Today marks the 30th anniversary of the death of one of the most influential figures in the 20th century — Latin American revolutionary Ernesto Che Guevara.
Born in Argentina in 1928, and killed in Bolivia on October 9, 1967, Che rose to international prominence as one of the key leaders of the 1959 Cuban revolution that overthrew dictator Fulgencio Batista. But after a period in the new Cuban government leadership, Che aimed to spark revolutionary activity internationally, believing that the only way to preserve social, economic and political rights on a local level was through global action. He traveled to Congo in Africa and to Bolivia, where he was subsequently captured, interrogated and executed. His hands were cut off so the finger prints would prove he was dead.
Che was buried in a secret mass grave. But just this past year researchers recovered his remains. On Saturday, Che’s casket will be publicly displayed in Havana and he will then be taken to the central city of Santa Clara, the scene of a famous victory during the Cuban Revolution. His casket will be shown for two days before a funeral ceremony on October 17.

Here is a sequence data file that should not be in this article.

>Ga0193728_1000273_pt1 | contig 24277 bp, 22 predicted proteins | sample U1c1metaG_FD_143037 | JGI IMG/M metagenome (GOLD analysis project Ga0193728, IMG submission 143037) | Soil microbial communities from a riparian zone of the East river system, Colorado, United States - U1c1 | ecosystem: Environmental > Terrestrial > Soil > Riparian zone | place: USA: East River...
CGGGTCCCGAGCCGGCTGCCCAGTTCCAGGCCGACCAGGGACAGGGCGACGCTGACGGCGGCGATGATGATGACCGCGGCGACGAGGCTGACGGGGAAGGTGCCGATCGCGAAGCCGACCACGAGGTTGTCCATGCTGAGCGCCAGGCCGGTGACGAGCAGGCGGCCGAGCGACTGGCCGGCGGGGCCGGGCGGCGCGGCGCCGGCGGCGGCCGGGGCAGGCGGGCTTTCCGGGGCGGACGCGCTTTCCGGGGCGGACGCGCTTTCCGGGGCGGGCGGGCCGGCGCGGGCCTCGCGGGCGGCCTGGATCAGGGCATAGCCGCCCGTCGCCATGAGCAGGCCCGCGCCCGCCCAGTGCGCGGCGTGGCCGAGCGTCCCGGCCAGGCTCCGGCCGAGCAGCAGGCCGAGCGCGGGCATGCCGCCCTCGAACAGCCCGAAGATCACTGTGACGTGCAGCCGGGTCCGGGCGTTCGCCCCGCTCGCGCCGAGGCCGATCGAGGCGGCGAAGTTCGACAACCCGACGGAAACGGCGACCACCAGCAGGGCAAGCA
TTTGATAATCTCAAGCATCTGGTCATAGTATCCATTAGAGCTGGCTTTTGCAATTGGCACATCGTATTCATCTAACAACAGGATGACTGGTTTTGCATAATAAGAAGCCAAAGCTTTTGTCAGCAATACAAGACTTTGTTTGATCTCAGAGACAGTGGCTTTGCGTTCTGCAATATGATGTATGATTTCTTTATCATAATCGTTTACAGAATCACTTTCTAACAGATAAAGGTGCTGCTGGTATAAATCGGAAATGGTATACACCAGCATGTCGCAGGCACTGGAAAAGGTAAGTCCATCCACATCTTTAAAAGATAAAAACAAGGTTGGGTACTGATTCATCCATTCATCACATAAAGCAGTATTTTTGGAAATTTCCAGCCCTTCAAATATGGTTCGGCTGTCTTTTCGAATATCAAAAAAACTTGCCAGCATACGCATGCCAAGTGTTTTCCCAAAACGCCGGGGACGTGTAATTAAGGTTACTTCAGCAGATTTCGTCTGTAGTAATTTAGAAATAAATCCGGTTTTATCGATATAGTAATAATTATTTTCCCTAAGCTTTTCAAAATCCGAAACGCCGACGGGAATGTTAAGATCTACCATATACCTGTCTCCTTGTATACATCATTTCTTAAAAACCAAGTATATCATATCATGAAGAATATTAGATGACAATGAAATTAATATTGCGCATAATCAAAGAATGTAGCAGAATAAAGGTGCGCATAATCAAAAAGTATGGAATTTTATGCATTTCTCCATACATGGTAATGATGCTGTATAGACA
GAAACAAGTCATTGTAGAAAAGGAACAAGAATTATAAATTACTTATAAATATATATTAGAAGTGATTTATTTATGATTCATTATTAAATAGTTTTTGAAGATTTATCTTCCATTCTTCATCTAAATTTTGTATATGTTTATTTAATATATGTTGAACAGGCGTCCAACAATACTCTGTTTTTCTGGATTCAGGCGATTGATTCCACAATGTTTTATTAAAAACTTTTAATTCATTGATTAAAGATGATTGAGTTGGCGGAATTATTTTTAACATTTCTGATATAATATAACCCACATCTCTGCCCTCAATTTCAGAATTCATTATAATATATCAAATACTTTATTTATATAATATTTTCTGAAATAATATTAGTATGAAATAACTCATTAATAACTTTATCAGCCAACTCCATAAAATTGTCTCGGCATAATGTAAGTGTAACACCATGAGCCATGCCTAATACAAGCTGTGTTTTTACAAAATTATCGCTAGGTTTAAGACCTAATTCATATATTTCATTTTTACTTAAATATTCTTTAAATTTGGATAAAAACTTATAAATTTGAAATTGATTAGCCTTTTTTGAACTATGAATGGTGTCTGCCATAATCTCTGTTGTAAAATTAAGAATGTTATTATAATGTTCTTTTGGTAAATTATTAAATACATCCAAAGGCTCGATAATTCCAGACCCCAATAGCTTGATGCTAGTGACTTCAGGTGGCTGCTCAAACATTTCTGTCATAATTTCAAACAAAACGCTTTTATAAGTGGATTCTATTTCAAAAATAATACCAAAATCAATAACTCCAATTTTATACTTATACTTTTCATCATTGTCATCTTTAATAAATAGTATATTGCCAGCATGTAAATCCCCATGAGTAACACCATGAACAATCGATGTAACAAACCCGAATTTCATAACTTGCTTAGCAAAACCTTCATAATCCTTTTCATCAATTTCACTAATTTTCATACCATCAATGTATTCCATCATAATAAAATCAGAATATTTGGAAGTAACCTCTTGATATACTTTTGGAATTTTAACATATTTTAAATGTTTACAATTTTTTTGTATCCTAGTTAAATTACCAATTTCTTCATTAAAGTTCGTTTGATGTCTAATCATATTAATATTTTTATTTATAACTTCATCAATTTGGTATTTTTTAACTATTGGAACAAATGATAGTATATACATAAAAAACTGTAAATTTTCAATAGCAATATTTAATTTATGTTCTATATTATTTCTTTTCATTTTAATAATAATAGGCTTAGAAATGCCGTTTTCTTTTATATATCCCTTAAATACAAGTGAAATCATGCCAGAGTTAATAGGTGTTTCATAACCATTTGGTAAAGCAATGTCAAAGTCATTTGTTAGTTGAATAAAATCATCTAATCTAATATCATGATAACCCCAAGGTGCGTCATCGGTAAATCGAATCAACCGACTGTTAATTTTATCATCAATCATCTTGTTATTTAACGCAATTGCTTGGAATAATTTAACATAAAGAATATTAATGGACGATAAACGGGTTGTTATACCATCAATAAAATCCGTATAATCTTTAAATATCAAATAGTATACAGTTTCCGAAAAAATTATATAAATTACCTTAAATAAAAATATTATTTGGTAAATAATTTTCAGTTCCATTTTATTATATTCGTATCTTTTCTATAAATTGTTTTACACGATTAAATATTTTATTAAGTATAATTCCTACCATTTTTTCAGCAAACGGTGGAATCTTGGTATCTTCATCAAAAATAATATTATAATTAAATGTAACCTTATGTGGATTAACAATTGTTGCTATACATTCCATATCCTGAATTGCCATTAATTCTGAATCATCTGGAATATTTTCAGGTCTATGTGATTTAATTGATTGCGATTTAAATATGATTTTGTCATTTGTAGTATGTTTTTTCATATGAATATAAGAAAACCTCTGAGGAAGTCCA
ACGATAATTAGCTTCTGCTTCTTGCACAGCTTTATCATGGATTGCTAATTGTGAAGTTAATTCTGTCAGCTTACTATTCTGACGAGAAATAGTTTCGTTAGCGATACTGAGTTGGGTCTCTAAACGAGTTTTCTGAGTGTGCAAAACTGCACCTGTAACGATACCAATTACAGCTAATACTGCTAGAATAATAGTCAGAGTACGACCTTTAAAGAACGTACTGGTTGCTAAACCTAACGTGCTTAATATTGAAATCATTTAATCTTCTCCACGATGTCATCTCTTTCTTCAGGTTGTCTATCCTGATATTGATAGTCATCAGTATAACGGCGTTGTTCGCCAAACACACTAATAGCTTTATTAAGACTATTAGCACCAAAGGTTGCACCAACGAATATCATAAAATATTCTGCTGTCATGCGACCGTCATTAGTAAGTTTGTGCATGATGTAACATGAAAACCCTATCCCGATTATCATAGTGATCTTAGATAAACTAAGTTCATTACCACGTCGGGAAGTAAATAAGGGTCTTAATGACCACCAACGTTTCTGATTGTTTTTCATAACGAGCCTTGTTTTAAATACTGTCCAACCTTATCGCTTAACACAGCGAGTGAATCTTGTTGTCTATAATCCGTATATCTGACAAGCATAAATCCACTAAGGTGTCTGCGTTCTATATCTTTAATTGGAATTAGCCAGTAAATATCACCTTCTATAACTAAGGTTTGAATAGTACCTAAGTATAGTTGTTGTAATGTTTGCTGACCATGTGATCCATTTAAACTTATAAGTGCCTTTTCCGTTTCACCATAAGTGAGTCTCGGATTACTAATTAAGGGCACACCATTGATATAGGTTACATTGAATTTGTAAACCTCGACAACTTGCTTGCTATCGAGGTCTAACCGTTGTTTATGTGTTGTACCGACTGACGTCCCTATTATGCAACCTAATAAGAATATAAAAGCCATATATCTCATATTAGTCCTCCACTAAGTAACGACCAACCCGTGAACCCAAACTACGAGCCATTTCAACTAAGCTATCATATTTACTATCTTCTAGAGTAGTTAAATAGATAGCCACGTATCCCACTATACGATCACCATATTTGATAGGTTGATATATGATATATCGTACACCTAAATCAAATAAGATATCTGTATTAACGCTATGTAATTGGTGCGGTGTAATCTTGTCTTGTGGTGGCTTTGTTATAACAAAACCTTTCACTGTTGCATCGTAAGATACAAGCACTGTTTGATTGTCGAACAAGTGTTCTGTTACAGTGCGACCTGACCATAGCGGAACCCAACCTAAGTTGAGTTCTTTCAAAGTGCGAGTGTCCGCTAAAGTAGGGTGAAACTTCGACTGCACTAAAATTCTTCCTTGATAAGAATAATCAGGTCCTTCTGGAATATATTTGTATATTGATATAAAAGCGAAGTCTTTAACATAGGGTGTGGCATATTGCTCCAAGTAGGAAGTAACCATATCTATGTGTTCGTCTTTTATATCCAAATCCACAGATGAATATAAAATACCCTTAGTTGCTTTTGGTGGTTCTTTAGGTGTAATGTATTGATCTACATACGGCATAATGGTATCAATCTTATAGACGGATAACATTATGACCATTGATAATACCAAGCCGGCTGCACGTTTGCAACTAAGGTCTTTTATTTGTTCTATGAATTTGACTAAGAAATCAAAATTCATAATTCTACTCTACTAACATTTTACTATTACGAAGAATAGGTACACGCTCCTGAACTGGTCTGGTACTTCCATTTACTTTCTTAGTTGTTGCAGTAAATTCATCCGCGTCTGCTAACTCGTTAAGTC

- Michael Ratner, an attorney with the Center for Constitutional Rights and the co-author of ??Che Guevara and the FBI: The US Political Police Dossier on the Latin American Revolutionary.
- Ernesto Che Guevara, addresses the United Nations in October 1964. Translated by Mario Murillo of Pacifica Radio-WBAI.
- An interview with Ernesto Che Guevara conducted by Pacifica Radio-WBAI’s Chris Koch on December 16, 1964, at the Cuban mission in New York City.